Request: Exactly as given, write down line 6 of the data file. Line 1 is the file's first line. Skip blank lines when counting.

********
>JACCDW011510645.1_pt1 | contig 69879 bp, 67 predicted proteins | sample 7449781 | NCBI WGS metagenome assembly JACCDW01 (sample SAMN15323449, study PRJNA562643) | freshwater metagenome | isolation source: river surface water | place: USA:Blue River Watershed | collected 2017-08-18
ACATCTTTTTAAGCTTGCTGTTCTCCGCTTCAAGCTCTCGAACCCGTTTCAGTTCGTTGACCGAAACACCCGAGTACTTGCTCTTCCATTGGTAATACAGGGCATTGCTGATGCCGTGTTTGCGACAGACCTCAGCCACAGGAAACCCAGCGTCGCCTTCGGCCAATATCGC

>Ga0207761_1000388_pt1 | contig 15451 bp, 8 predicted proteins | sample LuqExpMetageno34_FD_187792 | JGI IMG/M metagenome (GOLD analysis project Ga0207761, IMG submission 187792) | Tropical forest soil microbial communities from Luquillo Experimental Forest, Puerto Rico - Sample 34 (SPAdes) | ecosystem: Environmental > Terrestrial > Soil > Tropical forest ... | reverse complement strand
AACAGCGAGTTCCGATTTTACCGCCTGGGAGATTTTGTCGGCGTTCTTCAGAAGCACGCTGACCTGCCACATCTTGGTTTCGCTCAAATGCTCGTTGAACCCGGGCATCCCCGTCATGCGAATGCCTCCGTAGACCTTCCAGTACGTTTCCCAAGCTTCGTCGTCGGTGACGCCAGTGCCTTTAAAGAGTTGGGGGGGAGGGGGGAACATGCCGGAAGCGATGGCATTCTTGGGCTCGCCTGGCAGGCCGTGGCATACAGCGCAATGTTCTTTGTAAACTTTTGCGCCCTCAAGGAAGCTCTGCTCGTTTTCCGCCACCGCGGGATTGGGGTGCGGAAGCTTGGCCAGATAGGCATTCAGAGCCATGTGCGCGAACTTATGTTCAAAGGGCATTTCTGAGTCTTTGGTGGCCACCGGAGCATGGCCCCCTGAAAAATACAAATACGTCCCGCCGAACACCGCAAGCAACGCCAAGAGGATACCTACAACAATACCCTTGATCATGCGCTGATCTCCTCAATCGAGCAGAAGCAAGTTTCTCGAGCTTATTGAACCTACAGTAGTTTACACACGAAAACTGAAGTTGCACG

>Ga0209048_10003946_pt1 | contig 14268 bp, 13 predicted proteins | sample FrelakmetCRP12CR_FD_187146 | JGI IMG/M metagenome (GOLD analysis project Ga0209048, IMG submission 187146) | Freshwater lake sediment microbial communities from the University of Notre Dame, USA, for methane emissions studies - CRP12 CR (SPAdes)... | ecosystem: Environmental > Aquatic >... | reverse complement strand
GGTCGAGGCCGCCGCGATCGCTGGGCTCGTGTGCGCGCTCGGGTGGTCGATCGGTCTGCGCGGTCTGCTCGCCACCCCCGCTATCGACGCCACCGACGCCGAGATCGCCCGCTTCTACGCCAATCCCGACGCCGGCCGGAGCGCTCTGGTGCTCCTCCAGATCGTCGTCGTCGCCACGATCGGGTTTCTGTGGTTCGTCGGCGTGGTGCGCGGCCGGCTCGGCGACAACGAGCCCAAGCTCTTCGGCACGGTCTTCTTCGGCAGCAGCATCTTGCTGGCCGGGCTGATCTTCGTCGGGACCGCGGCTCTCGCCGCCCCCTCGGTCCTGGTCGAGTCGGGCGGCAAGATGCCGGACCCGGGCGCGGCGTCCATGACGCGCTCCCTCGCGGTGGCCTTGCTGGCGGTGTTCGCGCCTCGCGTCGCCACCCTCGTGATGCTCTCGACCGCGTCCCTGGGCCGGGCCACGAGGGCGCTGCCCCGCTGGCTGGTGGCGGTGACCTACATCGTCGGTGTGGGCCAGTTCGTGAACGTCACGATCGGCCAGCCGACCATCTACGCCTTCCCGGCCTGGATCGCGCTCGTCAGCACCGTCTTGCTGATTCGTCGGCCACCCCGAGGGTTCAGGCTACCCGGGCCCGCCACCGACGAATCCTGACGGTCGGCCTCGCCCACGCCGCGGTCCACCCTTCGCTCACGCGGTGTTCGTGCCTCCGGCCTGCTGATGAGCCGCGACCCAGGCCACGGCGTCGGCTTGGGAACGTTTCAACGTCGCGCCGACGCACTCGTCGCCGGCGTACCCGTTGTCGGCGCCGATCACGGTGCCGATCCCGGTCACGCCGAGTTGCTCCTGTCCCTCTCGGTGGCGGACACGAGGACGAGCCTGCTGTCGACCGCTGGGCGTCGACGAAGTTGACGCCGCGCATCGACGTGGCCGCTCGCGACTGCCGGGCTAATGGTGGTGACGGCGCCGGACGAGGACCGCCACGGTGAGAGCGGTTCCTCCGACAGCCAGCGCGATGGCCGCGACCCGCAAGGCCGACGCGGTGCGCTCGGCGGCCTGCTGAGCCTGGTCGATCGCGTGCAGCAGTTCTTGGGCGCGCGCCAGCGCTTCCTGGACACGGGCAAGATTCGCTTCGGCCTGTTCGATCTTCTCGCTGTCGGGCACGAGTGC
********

GGTCGAGGCCGCCGCGATCGCTGGGCTCGTGTGCGCGCTCGGGTGGTCGATCGGTCTGCGCGGTCTGCTCGCCACCCCCGCTATCGACGCCACCGACGCCGAGATCGCCCGCTTCTACGCCAATCCCGACGCCGGCCGGAGCGCTCTGGTGCTCCTCCAGATCGTCGTCGTCGCCACGATCGGGTTTCTGTGGTTCGTCGGCGTGGTGCGCGGCCGGCTCGGCGACAACGAGCCCAAGCTCTTCGGCACGGTCTTCTTCGGCAGCAGCATCTTGCTGGCCGGGCTGATCTTCGTCGGGACCGCGGCTCTCGCCGCCCCCTCGGTCCTGGTCGAGTCGGGCGGCAAGATGCCGGACCCGGGCGCGGCGTCCATGACGCGCTCCCTCGCGGTGGCCTTGCTGGCGGTGTTCGCGCCTCGCGTCGCCACCCTCGTGATGCTCTCGACCGCGTCCCTGGGCCGGGCCACGAGGGCGCTGCCCCGCTGGCTGGTGGCGGTGACCTACATCGTCGGTGTGGGCCAGTTCGTGAACGTCACGATCGGCCAGCCGACCATCTACGCCTTCCCGGCCTGGATCGCGCTCGTCAGCACCGTCTTGCTGATTCGTCGGCCACCCCGAGGGTTCAGGCTACCCGGGCCCGCCACCGACGAATCCTGACGGTCGGCCTCGCCCACGCCGCGGTCCACCCTTCGCTCACGCGGTGTTCGTGCCTCCGGCCTGCTGATGAGCCGCGACCCAGGCCACGGCGTCGGCTTGGGAACGTTTCAACGTCGCGCCGACGCACTCGTCGCCGGCGTACCCGTTGTCGGCGCCGATCACGGTGCCGATCCCGGTCACGCCGAGTTGCTCCTGTCCCTCTCGGTGGCGGACACGAGGACGAGCCTGCTGTCGACCGCTGGGCGTCGACGAAGTTGACGCCGCGCATCGACGTGGCCGCTCGCGACTGCCGGGCTAATGGTGGTGACGGCGCCGGACGAGGACCGCCACGGTGAGAGCGGTTCCTCCGACAGCCAGCGCGATGGCCGCGACCCGCAAGGCCGACGCGGTGCGCTCGGCGGCCTGCTGAGCCTGGTCGATCGCGTGCAGCAGTTCTTGGGCGCGCGCCAGCGCTTCCTGGACACGGGCAAGATTCGCTTCGGCCTGTTCGATCTTCTCGCTGTCGGGCACGAGTGC